Verily, the Alphabet (Google) life sciences research group, and GlaxoSmithKline are partnering in a joint venture that may replace drugs for disease with micro-electronic implantable devices. GSK will own 55 percent of Galvani Bioelectronics, with Verily owning 45 percent. They have pledged an investment of £540 million in the new UK-based business over 7 years, as well as contributing intellectual property rights to Galvani. Most of the staff will be at GSK in Stevenage with some at Verily’s HQ in South San Francisco, and led by Kris Famm, formerly GSK’s vice president of bioelectronics R&D. The deal is expected to close by end of year.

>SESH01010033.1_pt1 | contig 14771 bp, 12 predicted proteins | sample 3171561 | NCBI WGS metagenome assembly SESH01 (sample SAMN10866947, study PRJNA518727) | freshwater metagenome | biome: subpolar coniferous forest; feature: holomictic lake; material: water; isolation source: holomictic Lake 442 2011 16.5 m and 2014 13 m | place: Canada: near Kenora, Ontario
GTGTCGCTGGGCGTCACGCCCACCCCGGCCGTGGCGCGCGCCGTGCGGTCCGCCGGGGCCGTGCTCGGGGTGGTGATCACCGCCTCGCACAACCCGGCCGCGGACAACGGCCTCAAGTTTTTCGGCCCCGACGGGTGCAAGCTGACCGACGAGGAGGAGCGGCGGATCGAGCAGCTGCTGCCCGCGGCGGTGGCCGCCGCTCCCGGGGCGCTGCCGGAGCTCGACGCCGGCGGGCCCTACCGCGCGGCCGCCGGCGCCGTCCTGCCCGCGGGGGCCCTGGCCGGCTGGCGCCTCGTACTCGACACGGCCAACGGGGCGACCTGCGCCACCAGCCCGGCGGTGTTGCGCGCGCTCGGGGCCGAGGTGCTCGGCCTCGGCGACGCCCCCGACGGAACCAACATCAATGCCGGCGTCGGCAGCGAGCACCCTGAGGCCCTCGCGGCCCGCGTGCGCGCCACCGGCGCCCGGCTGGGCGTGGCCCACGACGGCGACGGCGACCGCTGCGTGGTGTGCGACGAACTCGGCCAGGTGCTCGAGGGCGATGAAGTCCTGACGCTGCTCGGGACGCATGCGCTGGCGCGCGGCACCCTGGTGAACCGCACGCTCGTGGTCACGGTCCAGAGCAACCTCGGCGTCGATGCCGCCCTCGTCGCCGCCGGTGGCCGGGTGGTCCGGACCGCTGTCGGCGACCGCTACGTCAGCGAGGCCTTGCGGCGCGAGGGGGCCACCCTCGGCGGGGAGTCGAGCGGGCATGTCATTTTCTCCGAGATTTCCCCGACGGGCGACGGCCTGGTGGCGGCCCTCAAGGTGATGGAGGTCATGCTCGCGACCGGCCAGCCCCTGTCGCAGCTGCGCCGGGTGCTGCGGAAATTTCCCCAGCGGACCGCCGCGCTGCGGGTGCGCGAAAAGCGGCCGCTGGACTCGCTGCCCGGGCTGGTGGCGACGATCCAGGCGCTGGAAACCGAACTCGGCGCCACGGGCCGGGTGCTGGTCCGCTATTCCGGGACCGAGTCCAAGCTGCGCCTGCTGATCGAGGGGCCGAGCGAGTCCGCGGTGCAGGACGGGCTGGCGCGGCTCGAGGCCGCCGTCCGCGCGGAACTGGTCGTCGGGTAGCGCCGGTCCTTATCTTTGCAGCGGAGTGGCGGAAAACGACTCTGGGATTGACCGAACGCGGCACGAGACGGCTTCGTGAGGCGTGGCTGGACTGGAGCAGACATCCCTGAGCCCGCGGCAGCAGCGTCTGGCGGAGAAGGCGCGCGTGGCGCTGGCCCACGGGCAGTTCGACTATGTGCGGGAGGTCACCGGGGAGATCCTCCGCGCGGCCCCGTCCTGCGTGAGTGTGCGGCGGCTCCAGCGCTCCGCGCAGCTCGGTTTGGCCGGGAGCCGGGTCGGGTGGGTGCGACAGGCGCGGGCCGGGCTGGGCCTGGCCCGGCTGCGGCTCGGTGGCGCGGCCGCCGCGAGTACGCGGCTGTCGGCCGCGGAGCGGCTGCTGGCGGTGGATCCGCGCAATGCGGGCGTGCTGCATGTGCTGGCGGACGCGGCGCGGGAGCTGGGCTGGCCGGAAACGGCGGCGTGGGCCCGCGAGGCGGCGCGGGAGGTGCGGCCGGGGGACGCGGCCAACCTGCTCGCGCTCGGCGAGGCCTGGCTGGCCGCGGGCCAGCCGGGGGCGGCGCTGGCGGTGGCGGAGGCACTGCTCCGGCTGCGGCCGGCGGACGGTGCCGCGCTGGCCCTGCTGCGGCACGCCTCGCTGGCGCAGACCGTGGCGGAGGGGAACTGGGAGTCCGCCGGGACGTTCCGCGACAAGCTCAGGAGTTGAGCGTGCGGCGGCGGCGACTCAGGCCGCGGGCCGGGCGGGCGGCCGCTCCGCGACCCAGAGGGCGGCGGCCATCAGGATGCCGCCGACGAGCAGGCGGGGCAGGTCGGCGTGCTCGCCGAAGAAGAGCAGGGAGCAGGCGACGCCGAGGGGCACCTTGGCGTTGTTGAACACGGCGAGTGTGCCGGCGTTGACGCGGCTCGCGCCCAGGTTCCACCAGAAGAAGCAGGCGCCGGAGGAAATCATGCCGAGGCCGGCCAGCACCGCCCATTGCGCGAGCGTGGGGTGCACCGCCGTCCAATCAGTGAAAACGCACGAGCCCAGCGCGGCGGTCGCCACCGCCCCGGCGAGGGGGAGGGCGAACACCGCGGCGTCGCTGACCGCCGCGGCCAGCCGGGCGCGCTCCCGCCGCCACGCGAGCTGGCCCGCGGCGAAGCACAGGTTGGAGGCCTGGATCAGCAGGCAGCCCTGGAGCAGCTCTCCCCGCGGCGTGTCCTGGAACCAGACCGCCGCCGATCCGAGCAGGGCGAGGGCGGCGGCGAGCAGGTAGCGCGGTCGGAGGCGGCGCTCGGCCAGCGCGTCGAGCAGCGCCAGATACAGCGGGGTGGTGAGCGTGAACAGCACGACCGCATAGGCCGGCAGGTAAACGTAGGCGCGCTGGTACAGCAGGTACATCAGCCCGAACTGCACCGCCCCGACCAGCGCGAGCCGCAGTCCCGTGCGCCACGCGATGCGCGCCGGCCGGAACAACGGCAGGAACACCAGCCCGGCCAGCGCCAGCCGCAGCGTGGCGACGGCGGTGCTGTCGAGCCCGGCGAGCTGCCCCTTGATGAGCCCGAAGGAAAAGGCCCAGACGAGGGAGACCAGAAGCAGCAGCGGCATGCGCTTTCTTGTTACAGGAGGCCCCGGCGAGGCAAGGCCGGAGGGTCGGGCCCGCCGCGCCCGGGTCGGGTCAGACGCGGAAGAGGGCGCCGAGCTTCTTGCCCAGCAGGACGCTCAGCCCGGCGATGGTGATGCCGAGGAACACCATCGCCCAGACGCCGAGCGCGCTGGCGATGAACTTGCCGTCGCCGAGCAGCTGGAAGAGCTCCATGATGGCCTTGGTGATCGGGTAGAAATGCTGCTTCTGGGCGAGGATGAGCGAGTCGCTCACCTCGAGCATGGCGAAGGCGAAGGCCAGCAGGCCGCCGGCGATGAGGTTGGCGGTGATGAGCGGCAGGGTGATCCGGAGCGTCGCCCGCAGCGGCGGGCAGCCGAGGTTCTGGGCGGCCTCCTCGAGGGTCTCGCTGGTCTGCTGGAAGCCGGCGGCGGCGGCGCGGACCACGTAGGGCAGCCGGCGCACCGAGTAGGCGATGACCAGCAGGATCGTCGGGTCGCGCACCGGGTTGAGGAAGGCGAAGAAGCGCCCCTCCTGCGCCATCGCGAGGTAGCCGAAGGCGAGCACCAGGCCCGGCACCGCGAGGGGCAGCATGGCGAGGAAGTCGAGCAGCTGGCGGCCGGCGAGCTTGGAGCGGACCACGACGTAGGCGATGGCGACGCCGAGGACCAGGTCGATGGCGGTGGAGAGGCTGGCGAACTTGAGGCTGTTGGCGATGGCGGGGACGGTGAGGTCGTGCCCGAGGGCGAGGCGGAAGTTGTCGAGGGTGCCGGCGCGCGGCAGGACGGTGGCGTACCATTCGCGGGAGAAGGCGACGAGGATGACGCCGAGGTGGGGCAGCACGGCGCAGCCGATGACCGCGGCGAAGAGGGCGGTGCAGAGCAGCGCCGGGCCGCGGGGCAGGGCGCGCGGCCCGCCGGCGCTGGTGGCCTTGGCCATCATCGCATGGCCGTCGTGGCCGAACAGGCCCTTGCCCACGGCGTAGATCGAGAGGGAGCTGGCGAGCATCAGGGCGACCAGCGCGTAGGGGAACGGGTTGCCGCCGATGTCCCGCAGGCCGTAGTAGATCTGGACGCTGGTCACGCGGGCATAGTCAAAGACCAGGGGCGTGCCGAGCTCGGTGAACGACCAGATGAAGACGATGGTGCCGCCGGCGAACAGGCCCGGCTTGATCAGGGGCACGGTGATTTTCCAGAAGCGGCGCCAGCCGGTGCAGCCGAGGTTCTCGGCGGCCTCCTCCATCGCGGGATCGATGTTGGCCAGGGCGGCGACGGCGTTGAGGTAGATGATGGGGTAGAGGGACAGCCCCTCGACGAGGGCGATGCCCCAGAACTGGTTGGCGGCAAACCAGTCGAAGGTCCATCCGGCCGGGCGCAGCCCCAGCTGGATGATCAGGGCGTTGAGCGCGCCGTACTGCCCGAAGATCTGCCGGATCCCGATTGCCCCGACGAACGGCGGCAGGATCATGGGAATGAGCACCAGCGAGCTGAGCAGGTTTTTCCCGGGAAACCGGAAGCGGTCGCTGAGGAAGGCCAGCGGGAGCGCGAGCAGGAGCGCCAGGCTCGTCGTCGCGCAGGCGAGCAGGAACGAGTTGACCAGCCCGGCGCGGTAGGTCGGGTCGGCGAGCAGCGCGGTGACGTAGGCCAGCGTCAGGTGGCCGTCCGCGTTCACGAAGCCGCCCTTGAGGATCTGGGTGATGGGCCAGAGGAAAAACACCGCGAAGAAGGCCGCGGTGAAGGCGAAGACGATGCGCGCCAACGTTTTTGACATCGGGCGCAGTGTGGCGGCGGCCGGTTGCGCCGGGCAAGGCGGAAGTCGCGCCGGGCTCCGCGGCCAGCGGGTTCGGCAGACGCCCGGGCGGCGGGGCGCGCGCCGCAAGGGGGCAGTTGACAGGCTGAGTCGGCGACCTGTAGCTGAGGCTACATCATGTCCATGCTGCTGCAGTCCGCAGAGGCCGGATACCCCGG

According to Business Insider UK, GSK has been involved with bioelectronics for four years. It’s defined as “a relatively new scientific field that aims to tackle a wide range of chronic diseases using miniaturised, implantable devices that can modify electrical signals that pass along nerves in the body, including irregular or altered impulses that occur in many illnesses.” The diseases that are being targeted are inflammatory, metabolic and endocrine disorders, including type 2 diabetes. According to the MedCityNews interview of Verily’s CTO Brian Otis, the systems will be closed loop where the devices listen to the nerve signals, do real-time signal processing and send the optimized signal back to the nerve to restore healthy function. GSK has the diagnostic and biologic expertise, Verily has the device smarts. Also Mobihealthnews, Recode